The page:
La Jolla Commons Tower II was developed with no minimum required level of LEED certification. This was due to the challenge of the increasing difficulty in meeting certification requirements. However, after Tower I achieve a LEED-CS Gold rating in 2008, Tower II was expected to reach a prestigious level of sustainability.
Tower II includes many sustainable features, including a reclaimed water reuse system, used throughout the building for non-potable purposes (e.g. cooling tower). Also, the building features an efficient under-floor air distribution system. Many other sustainability features were also implicated such as double pane glazing systems with low emissivity coating, and energy efficient lighting systems.
La Jolla Commons Tower II has a unique sustainability feature. The tower is the first Class A Net-Zero office building in the United States, and it is the nation's largest carbon-neutral office building to date. Through methods of reduced consumption and onsite generation, Tower II will return more power to the grid that it will use on an annual basis. This is done through the use of fuel cells combining Biogas and oxygen to produce carbon neutral electricity. This building is the most advanced and tallest Net-Zero building in the United States, and the building developers are very proud of this accomplishment. Please see the illustration below, provided courtesy of HINES.
The building also received a LEED-CS Gold certification upon completion. It was part of a U.S. Green Building Council LEED-CS Pilot project, which assists in the development of sustainable designs and construction methods.
Primary Engineering Systems
The construction team for La Jolla Commons Phase II Office tower includes several contractors and construction managers. The contractor is Whiting-Turner Contracting Co. Hines then appointed three Hines employed construction managers (for owner representation), and LPL financial hired construction managers from Cresa Partners.
The La Jolla Commons site development is divided up into several phases. Phase I consisted of Tower I and the original parking garage, which can be seen in Figure 15 and have been completed. Tower II and the new parking garage make up Phase II of this project, and Tower III will be done as part of Phase III. Phase II began in April of 2013 and will be complete in October of 2013. The interior build out will be complete in May of 2014.
Tower I was a competitive bid, broken down by general contract and fee, site, and structure. The hard cost for La Jolla Commons Tower II started at $78,000,000 Guaranteed Maximum Price. Since the original cost was set, there have been roughly $2,000,000 in change orders as of August 1, 2013.
La Jolla Commons Phase II Office Tower is fed by two (2) 4000A, 480/277V, 3-phase, 4-wire switchboards from a main switchgear room located adjacent to the building utility yard. One switchboard services the lower level office tenant bus riser along with the parking garage, fire pump, and smoke control equipment. The second service feeds the upper level office tenant bus riser along with the chiller equipment. Each switchboard will be mounted with insulated case circuit breakers for protection.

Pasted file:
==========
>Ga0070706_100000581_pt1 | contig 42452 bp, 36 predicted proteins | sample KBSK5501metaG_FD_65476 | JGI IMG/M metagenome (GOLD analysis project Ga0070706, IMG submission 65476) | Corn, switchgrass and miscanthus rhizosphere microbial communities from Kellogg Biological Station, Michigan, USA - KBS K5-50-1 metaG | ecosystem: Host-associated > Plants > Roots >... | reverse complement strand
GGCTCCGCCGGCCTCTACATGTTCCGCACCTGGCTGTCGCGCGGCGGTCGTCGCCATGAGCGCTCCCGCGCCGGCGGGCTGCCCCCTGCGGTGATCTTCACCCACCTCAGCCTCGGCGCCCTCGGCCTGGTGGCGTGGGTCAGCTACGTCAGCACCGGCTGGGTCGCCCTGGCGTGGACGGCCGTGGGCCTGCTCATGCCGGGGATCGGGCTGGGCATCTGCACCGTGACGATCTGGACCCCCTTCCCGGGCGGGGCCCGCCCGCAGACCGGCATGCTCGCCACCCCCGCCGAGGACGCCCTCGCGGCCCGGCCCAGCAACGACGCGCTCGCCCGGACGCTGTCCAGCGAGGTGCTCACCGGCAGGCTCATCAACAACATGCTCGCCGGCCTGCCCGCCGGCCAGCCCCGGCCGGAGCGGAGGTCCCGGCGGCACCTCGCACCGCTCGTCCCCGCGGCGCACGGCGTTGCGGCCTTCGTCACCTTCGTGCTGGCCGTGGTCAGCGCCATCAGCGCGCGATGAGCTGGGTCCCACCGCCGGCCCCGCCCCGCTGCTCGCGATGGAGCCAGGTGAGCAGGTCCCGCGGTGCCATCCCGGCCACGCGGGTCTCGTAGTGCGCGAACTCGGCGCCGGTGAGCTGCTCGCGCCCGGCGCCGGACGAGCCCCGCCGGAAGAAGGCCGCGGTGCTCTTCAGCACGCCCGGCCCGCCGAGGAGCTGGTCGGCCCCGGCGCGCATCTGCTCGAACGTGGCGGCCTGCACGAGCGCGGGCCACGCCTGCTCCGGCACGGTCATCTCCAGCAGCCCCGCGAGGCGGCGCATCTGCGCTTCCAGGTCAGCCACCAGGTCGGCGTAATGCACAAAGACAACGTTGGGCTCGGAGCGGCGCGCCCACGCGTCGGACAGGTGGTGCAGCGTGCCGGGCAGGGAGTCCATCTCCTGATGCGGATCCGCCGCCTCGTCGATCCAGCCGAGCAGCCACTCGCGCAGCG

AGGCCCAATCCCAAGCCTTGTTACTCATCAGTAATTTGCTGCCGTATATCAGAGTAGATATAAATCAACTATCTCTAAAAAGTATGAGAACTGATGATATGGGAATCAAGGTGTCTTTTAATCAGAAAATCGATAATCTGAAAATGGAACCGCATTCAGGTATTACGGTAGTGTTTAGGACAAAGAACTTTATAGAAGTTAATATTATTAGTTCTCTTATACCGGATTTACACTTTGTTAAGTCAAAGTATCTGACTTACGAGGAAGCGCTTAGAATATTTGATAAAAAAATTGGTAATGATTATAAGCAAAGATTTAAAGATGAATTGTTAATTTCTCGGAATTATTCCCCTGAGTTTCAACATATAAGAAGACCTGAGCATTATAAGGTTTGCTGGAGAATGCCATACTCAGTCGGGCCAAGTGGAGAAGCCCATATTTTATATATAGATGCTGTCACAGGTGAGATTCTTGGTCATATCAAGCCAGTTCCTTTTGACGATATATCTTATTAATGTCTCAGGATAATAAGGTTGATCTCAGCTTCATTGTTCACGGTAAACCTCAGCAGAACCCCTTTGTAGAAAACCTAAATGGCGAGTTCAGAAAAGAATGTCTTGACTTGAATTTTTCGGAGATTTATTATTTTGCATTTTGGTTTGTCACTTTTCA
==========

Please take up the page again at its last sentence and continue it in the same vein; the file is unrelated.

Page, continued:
Secondary distribution will consist of two electrical bus ducts at the tower core electrical closet. They will rise vertically through the building – one will serve floors 1 through 7 and the other will serve floors 8 through 13 (including rooftop equipment). At each floor, the bus riser will be tapped with a 225 amp fused disconnect plug-in unit for power and lighting and a 100 amp unit for mechanical equipment.
The building also features a standby power system. One radiator cooled, diesel fuel fired generator supplies emergency power to the life safety and legally required emergency loads. A signal from any automatic transfer switch will start the engine and supply power to the emergency distribution system. The building is also equipped with another, separate standby generator as requested by LPL Financial. The extra generator will power the workstations on each floor, heating and cooling, and more. The generators were kept separate in order to limit the owner's responsibility for the extra power requested by the tenant.
Connected loads are summarized in the table below.
The lighting systems utilize high efficiency, low glare fixtures with high power factor electronic ballasts. Lighting power usage was limited in order to reach the NetZero energy goal. The lighting control system is integrated with the Building Management System which is described below.
Lighting fixtures were provided as follows:.
La Jolla Commons Tower II's HVAC system consists of a system of underfloor air distribution and overhead air distribution. This system is described in detail below.
The air conditioning system of La Jolla Commons Tower II consists of chilled water floor-by-floor, variable-air-volume, dual path air handling units (AHUs). The floor-by-floor VAV AHUs are located in each of the two fan rooms at the building's core. Each AHU is a dual path unit capable of providing overhead supply air to perimeter zones and underfloor supply air to interior zones. The overhead fan section capacity of the unit is approximately 11,750 CFM, and the underfloor section is approximately 10,000 CFM (per floor). The underfloor air distribution for the office spaces is provided via an underfloor plenum created by a 12" high raised access floor system. Images 18 and 19 illustrate the basics of an underfloor air distribution system.